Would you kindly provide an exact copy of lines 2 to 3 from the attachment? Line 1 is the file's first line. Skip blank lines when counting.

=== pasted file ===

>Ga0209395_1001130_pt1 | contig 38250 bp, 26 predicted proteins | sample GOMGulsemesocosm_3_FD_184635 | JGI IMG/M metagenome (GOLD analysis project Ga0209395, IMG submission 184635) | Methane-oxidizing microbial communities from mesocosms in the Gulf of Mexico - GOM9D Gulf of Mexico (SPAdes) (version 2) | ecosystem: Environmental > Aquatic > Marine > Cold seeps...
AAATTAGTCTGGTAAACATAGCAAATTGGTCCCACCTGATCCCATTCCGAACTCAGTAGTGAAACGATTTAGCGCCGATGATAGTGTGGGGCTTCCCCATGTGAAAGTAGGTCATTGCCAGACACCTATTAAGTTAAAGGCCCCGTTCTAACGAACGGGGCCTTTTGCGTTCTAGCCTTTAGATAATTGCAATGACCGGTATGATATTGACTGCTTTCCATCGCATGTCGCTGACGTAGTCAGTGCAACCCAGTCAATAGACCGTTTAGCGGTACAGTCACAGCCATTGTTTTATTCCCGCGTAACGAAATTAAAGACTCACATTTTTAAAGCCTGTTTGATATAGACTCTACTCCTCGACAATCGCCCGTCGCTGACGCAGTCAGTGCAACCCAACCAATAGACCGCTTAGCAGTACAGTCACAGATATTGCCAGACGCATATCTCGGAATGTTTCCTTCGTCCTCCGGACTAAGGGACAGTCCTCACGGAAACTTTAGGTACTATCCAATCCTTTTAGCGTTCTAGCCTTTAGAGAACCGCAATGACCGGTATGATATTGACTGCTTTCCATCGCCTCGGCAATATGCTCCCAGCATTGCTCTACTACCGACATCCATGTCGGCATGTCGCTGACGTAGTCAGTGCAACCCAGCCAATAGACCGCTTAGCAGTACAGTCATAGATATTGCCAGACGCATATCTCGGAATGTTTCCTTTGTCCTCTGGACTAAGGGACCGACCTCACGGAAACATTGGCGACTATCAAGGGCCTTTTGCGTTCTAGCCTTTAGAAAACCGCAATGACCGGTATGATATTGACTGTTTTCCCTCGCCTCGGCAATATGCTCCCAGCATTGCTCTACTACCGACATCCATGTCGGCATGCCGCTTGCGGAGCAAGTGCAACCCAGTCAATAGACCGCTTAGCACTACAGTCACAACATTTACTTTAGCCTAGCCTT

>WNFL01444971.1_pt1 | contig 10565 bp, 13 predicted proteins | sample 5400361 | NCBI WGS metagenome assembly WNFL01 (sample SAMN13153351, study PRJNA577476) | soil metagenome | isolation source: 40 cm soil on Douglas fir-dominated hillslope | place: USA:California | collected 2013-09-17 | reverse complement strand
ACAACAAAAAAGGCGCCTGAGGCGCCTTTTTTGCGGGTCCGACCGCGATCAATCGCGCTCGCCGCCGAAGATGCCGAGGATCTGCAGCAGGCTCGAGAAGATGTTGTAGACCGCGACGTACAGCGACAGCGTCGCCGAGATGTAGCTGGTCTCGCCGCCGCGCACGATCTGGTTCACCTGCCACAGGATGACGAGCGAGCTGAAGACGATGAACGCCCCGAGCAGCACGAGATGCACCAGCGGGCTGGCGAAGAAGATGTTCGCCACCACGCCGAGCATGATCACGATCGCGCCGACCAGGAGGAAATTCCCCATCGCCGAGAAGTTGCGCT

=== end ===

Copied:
AAATTAGTCTGGTAAACATAGCAAATTGGTCCCACCTGATCCCATTCCGAACTCAGTAGTGAAACGATTTAGCGCCGATGATAGTGTGGGGCTTCCCCATGTGAAAGTAGGTCATTGCCAGACACCTATTAAGTTAAAGGCCCCGTTCTAACGAACGGGGCCTTTTGCGTTCTAGCCTTTAGATAATTGCAATGACCGGTATGATATTGACTGCTTTCCATCGCATGTCGCTGACGTAGTCAGTGCAACCCAGTCAATAGACCGTTTAGCGGTACAGTCACAGCCATTGTTTTATTCCCGCGTAACGAAATTAAAGACTCACATTTTTAAAGCCTGTTTGATATAGACTCTACTCCTCGACAATCGCCCGTCGCTGACGCAGTCAGTGCAACCCAACCAATAGACCGCTTAGCAGTACAGTCACAGATATTGCCAGACGCATATCTCGGAATGTTTCCTTCGTCCTCCGGACTAAGGGACAGTCCTCACGGAAACTTTAGGTACTATCCAATCCTTTTAGCGTTCTAGCCTTTAGAGAACCGCAATGACCGGTATGATATTGACTGCTTTCCATCGCCTCGGCAATATGCTCCCAGCATTGCTCTACTACCGACATCCATGTCGGCATGTCGCTGACGTAGTCAGTGCAACCCAGCCAATAGACCGCTTAGCAGTACAGTCATAGATATTGCCAGACGCATATCTCGGAATGTTTCCTTTGTCCTCTGGACTAAGGGACCGACCTCACGGAAACATTGGCGACTATCAAGGGCCTTTTGCGTTCTAGCCTTTAGAAAACCGCAATGACCGGTATGATATTGACTGTTTTCCCTCGCCTCGGCAATATGCTCCCAGCATTGCTCTACTACCGACATCCATGTCGGCATGCCGCTTGCGGAGCAAGTGCAACCCAGTCAATAGACCGCTTAGCACTACAGTCACAACATTTACTTTAGCCTAGCCTT

>WNFL01444971.1_pt1 | contig 10565 bp, 13 predicted proteins | sample 5400361 | NCBI WGS metagenome assembly WNFL01 (sample SAMN13153351, study PRJNA577476) | soil metagenome | isolation source: 40 cm soil on Douglas fir-dominated hillslope | place: USA:California | collected 2013-09-17 | reverse complement strand